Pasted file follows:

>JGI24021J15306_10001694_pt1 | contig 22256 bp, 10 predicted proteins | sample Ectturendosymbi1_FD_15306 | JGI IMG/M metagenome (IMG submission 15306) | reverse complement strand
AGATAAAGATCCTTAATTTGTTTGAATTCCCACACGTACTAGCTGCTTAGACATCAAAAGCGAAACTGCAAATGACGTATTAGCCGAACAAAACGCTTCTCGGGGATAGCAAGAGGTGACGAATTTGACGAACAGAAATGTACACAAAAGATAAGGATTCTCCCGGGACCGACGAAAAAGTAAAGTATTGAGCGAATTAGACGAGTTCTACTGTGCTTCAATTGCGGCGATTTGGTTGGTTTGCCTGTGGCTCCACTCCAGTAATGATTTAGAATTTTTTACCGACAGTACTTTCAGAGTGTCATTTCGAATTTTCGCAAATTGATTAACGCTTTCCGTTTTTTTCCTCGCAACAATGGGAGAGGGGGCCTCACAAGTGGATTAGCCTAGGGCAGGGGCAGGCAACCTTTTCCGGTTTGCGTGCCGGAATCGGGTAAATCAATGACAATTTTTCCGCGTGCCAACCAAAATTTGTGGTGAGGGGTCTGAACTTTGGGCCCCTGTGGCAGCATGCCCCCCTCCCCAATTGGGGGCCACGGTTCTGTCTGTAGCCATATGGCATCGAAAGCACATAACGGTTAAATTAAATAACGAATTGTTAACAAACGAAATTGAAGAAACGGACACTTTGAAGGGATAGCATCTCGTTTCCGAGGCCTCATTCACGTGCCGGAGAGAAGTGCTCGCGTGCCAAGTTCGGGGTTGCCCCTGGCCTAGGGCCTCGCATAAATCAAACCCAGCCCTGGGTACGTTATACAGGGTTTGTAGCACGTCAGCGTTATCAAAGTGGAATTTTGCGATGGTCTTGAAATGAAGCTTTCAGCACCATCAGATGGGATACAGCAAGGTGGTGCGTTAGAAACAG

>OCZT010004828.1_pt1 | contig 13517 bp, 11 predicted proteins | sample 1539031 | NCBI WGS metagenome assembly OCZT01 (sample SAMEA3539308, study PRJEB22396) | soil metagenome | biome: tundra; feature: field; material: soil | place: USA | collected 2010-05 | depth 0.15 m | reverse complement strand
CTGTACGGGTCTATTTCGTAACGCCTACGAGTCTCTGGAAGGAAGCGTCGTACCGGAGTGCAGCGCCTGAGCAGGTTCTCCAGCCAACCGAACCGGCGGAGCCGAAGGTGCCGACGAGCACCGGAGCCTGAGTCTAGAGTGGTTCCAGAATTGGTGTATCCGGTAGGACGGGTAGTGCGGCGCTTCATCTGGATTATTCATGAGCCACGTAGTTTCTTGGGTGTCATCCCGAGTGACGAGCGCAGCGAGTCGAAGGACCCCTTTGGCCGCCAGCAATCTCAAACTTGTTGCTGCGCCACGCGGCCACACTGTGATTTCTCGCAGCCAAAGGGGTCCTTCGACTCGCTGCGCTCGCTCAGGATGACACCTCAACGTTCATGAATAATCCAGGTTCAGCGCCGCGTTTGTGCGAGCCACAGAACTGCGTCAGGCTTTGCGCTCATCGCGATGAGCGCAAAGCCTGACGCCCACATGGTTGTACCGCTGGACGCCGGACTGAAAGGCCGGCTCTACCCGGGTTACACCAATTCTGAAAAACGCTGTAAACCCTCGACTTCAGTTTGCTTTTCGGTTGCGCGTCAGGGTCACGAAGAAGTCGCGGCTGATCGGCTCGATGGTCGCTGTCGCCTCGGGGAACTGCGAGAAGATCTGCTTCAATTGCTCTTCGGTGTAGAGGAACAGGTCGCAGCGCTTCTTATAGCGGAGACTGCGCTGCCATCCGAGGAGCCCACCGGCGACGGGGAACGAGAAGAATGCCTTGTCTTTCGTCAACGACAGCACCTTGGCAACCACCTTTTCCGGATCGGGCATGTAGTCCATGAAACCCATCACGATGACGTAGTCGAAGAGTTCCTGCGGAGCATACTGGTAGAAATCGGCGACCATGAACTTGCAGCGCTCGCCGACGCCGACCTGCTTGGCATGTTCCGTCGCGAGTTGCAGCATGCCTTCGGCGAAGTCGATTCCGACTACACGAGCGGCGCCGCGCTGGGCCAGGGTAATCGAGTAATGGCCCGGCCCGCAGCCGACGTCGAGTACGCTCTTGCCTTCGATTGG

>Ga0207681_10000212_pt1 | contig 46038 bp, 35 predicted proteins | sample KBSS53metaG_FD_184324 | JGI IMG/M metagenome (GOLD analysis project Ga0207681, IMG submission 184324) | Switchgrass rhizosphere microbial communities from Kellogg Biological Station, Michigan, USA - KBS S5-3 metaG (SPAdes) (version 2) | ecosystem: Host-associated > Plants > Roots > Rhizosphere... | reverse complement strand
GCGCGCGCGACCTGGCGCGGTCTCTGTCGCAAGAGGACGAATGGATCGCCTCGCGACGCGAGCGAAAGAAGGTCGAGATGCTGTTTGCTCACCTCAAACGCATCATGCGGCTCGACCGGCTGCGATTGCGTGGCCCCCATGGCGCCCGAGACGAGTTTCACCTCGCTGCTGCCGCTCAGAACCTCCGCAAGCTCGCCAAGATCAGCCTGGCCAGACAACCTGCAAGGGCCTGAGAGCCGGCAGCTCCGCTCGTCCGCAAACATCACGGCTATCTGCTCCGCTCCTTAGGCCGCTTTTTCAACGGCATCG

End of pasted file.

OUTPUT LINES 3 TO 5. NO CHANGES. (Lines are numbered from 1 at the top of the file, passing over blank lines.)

>OCZT010004828.1_pt1 | contig 13517 bp, 11 predicted proteins | sample 1539031 | NCBI WGS metagenome assembly OCZT01 (sample SAMEA3539308, study PRJEB22396) | soil metagenome | biome: tundra; feature: field; material: soil | place: USA | collected 2010-05 | depth 0.15 m | reverse complement strand
CTGTACGGGTCTATTTCGTAACGCCTACGAGTCTCTGGAAGGAAGCGTCGTACCGGAGTGCAGCGCCTGAGCAGGTTCTCCAGCCAACCGAACCGGCGGAGCCGAAGGTGCCGACGAGCACCGGAGCCTGAGTCTAGAGTGGTTCCAGAATTGGTGTATCCGGTAGGACGGGTAGTGCGGCGCTTCATCTGGATTATTCATGAGCCACGTAGTTTCTTGGGTGTCATCCCGAGTGACGAGCGCAGCGAGTCGAAGGACCCCTTTGGCCGCCAGCAATCTCAAACTTGTTGCTGCGCCACGCGGCCACACTGTGATTTCTCGCAGCCAAAGGGGTCCTTCGACTCGCTGCGCTCGCTCAGGATGACACCTCAACGTTCATGAATAATCCAGGTTCAGCGCCGCGTTTGTGCGAGCCACAGAACTGCGTCAGGCTTTGCGCTCATCGCGATGAGCGCAAAGCCTGACGCCCACATGGTTGTACCGCTGGACGCCGGACTGAAAGGCCGGCTCTACCCGGGTTACACCAATTCTGAAAAACGCTGTAAACCCTCGACTTCAGTTTGCTTTTCGGTTGCGCGTCAGGGTCACGAAGAAGTCGCGGCTGATCGGCTCGATGGTCGCTGTCGCCTCGGGGAACTGCGAGAAGATCTGCTTCAATTGCTCTTCGGTGTAGAGGAACAGGTCGCAGCGCTTCTTATAGCGGAGACTGCGCTGCCATCCGAGGAGCCCACCGGCGACGGGGAACGAGAAGAATGCCTTGTCTTTCGTCAACGACAGCACCTTGGCAACCACCTTTTCCGGATCGGGCATGTAGTCCATGAAACCCATCACGATGACGTAGTCGAAGAGTTCCTGCGGAGCATACTGGTAGAAATCGGCGACCATGAACTTGCAGCGCTCGCCGACGCCGACCTGCTTGGCATGTTCCGTCGCGAGTTGCAGCATGCCTTCGGCGAAGTCGATTCCGACTACACGAGCGGCGCCGCGCTGGGCCAGGGTAATCGAGTAATGGCCCGGCCCGCAGCCGACGTCGAGTACGCTCTTGCCTTCGATTGG

>Ga0207681_10000212_pt1 | contig 46038 bp, 35 predicted proteins | sample KBSS53metaG_FD_184324 | JGI IMG/M metagenome (GOLD analysis project Ga0207681, IMG submission 184324) | Switchgrass rhizosphere microbial communities from Kellogg Biological Station, Michigan, USA - KBS S5-3 metaG (SPAdes) (version 2) | ecosystem: Host-associated > Plants > Roots > Rhizosphere... | reverse complement strand